Cyclists will go helmet free in rides across Australia on Saturday 14 March in support of helmet choice.
Organised by Freestyle Cyclists, the rides aim to highlight the importance of cycling as a healthy and sustainable form of transport but which is being held back in Australia because of helmet legislation.
Alan Todd, President Freestyle Cyclists said: “Everyone agrees that we have healthier people and safer more liveable cities if we leave the car at home and use a bike instead. But if you do this in Australia, and don’t wear a crash helmet, you will be fined”.
“Internationally bike helmet laws have been almost universally rejected. These laws prevent the uptake of cycling while offering no proven safety benefit at a population level. Outside Australia, people are free to go about their business on bicycles, regardless of what they choose to wear.”
“We live in a world faced with climate uncertainty and an epidemic of ‘lifestyle’ diseases. Fining people for this healthy and non-polluting form of transport makes no sense at all,” said Alan Todd.
“Bicycle Network, Australia’s peak cycling body, has also joined us in calling for helmet law reform.”
“It’s time to admit that Australia got this one wrong, and stop fining healthy transport”, Mr. Todd added.
Bikes account for between 5 to 50 percent of trips in many European cities and towns. Australia is still stuck on the 1% it has been at for 25 years. Public bike share schemes flourish in Europe and the United States, while in Australia, Melbourne has already scrapped two failed schemes and Brisbane’s share bikes are hardly used at all, thanks to our helmet laws.
Health and transport experts openly acknowledge that the Australian experiment in mandatory helmets has been a failure. A Queensland Parliamentary Enquiry recommended in 2014 that a two-year trial exemption be put in place for adult cyclists in low speed environments.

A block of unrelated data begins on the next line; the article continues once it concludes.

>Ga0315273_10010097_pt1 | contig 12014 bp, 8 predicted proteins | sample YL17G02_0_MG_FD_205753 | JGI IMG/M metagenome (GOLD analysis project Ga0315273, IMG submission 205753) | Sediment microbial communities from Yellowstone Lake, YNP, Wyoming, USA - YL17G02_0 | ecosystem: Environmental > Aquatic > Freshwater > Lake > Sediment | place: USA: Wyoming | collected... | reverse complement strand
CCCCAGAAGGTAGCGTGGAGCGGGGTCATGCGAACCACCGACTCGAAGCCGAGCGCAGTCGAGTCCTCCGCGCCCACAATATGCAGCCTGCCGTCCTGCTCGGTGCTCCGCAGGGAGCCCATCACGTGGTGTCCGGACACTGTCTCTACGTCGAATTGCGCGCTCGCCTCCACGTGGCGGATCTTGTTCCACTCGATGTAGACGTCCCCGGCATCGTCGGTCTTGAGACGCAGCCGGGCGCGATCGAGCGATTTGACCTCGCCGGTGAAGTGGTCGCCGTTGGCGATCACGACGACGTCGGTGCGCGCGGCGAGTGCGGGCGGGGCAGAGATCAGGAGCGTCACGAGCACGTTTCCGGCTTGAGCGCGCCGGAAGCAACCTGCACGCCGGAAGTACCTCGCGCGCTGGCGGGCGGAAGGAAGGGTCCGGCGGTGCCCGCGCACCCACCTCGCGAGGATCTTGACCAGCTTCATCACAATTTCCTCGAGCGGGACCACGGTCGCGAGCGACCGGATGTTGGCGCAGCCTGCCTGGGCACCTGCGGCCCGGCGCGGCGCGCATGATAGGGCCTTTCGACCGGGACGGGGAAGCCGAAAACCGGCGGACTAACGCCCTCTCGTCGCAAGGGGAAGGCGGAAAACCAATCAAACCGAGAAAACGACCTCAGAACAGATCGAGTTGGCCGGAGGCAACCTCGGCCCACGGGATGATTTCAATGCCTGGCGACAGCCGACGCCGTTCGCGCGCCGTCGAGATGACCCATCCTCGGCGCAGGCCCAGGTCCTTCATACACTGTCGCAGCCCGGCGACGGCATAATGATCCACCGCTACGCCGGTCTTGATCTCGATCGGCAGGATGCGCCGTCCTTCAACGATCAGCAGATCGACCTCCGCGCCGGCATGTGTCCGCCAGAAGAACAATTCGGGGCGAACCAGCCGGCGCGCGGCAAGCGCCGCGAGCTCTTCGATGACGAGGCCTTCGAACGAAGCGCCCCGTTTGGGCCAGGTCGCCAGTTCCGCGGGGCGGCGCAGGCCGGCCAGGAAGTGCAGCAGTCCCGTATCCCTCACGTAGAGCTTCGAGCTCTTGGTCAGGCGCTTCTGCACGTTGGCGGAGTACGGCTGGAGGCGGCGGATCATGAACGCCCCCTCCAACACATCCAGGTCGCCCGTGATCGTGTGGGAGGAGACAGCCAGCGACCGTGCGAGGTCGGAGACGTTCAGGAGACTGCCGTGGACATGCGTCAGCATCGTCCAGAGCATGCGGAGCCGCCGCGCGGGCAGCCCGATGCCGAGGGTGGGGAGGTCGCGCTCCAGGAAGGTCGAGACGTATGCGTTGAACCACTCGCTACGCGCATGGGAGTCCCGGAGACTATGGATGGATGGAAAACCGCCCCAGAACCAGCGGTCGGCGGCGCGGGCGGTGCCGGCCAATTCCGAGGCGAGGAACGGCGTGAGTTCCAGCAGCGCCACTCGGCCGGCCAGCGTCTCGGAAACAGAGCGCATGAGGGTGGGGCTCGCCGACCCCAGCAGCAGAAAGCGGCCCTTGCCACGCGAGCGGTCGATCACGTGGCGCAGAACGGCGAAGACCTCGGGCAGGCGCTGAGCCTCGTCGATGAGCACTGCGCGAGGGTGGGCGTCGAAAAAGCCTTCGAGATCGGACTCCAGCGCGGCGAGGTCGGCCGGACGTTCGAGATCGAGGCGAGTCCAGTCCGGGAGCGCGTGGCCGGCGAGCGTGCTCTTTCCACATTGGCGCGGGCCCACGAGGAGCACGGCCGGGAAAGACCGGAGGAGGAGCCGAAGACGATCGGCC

The Northern Territory has long since wound back helmet requirements, and allows adults choice, and in 2016 a Senate Enquiry found insufficient evidence to support claims that helmet laws had improved cycling safety.
The National Cycling Participation survey shows a continuing decline in cycling levels in Victoria (pro rata). Community consultations in 2017 as part of the Victorian Cycling Strategy identified helmet laws as a significant barrier to cycling. Despite this, the minister refused to include any discussion of helmet laws in the strategy. So, after thirty years we have had no review of the laws in Victoria, and over three thousand Victorians are still fined every year for doing something that is good for them and good for the environment.
Melbourne Ride details
The Melbourne ride will start outside Park Street Dining, on the Capital City Trail, 815 Nicholson Street Carlton North, meeting at 10.45am. Our route will follow a mix of quiet back streets and separated cycle/share paths, ending at Abbotsford Convent around 12 noon where everyone is welcome to join in a BYO picnic. Food can also be purchased at the convent.
Supporting rides will take place in Perth, Adelaide, Sydney, Perth, Canberra and Hobart.
Find out more about the Melbourne 'helmet-free' ride on their website here and be sure to attend this Saturday!
Dates: Saturday 14 March
Location: outside Park Street Dining, on the Capital City Trail, 815 Nicholson Street Carlton North